The COVID-19 pandemic has delivered a seismic and unprecedented shock to the global economy, disrupting the forces of supply and demand. When the UK entered a state of lockdown in March, panic buying was a familiar scene in supermarkets around the country. As the focus now shifts to relaxing lockdown measures, demand for essential items – such as face masks and hand sanitiser – will likely increase once more as people spend more time outside of their homes, return to the workplace and interact with others.
Many businesses are supporting communities across the country during the crisis, such as setting aside essential supplies for the NHS and prioritising delivery slots for the vulnerable. However, some firms have used the pandemic as an opportunity to jack up the price of goods. Since mid-March, the Competition and Markets Authority (CMA) has received 21,000 price-gouging complaints and has launched investigations into 187 traders accused of unjustifiable price rises.
Despite its proactivity in responding to cases of price gouging, the regulator’s current legal powers are limited. There is no prohibition against high prices in UK consumer law unless they are unfairly hidden from purchasers and the CMA can only intervene using competition law when a ‘dominant’ firm is abusing its market power and charging ‘excessive’ prices. Proving that a firm is dominant and that its prices are excessive is difficult and cases often take many years. That’s why the CMA has advised the government on introducing “emergency time-limited legislation” which would give it greater powers to tackle price gouging.
The well-founded concerns of business regarding government regulation of prices have less relevance in a crisis, especially when it comes to essential products. In the short run, supply is unlikely to meet increased demand and panic-driven price rises bear little relationship to firms’ investment.
If the government acts on this issue, it should take note of successes from other countries around the world which could act as a template for the UK.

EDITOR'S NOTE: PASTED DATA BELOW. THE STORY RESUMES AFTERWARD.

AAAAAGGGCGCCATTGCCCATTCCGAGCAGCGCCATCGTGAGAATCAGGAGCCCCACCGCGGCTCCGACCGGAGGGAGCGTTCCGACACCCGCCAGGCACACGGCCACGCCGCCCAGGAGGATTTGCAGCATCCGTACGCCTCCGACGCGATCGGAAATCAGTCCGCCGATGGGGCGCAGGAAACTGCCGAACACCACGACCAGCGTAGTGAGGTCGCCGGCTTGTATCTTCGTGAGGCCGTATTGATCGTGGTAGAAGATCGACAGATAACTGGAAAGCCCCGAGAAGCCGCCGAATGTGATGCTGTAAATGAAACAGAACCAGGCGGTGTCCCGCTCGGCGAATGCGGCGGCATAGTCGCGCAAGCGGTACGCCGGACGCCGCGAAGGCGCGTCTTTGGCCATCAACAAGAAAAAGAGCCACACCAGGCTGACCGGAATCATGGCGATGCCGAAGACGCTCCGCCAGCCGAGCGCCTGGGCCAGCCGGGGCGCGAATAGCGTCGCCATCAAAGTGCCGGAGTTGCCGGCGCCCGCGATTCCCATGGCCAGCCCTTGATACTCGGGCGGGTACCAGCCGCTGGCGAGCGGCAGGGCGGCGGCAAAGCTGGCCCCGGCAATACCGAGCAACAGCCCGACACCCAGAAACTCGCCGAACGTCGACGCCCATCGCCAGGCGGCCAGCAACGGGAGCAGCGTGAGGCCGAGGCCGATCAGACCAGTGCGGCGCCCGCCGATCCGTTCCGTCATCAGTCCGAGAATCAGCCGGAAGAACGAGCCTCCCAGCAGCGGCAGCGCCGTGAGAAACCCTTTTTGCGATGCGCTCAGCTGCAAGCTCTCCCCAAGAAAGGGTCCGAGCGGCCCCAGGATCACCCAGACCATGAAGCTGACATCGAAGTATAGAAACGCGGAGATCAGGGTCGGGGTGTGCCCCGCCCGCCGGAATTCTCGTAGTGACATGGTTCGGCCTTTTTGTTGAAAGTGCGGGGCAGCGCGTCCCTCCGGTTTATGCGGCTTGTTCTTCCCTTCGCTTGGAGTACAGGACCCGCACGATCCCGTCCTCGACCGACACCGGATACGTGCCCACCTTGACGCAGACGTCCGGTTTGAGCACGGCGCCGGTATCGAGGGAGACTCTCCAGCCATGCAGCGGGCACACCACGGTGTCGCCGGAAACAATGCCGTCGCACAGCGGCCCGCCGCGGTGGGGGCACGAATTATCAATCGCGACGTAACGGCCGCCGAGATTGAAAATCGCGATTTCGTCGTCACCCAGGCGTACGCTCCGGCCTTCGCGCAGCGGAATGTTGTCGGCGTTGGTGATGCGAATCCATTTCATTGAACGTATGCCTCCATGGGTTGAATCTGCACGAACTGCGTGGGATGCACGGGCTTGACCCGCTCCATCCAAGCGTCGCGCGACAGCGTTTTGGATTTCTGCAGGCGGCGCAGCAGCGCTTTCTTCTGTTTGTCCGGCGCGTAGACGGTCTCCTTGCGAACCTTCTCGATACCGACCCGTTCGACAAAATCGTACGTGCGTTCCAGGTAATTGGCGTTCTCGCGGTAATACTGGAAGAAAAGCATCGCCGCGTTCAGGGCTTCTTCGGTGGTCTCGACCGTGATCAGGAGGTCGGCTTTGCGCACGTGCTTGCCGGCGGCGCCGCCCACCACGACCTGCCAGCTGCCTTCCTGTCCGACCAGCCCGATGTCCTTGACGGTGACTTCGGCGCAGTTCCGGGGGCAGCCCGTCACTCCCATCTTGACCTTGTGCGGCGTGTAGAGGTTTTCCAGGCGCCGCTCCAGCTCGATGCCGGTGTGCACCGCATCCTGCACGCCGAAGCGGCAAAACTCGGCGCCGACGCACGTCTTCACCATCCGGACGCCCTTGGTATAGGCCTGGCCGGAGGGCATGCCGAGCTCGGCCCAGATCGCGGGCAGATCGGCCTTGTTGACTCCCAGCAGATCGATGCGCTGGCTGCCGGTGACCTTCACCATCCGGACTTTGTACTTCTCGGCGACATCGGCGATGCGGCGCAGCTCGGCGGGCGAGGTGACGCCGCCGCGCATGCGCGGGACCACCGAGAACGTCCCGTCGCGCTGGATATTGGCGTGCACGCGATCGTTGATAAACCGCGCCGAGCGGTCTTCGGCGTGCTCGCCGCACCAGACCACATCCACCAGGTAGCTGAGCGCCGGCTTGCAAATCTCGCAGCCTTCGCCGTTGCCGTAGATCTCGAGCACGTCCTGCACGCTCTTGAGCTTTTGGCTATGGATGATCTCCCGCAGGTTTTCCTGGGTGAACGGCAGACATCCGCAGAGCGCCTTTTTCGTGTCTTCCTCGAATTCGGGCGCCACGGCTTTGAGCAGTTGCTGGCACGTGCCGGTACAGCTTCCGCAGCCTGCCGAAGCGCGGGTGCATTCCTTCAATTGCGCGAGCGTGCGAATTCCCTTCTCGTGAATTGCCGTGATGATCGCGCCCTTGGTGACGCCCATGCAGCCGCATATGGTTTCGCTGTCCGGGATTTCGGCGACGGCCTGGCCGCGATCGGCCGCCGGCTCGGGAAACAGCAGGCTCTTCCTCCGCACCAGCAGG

For example, South Africa has prohibited any firm that is found to be dominant in the context of a state of disaster from charging excessive prices for essential items during the crisis. The South African government has set a simple threshold linked to a product’s cost of production and the seller’s margins from before the crisis. This gives firms clarity on the prices they can charge and allows the regulator to quickly determine if a price is excessive without a lengthy investigation.
Similarly, France has capped retail and wholesale prices of sanitising gels. Meanwhile, Attorney Generals in the US have pointed out their determination to prevent price-gouging of essential products.
With the prospect of some lockdown measures being eased as early as next week, consumers will want to stock up on goods to protect themselves and their families as they venture outside again. The clock is ticking: legislation should be introduced that gives consumers the confidence they need when purchasing supplies. The test for good legislation in this area should be whether it convinces the public that, during the pandemic, the prices of essential products are broadly fair, is straightforward for traders to comply with and, crucially, is time limited. After the immediate crisis passes, market forces should once again determine prices.
Price gouging is when businesses heavily inflate the price of products or services that are in high-demand. This can lead to consumers paying over the odds, while the seller makes a profit. The coronavirus outbreak has led to a number of online sellers hiking prices on items that have been difficult to get hold of.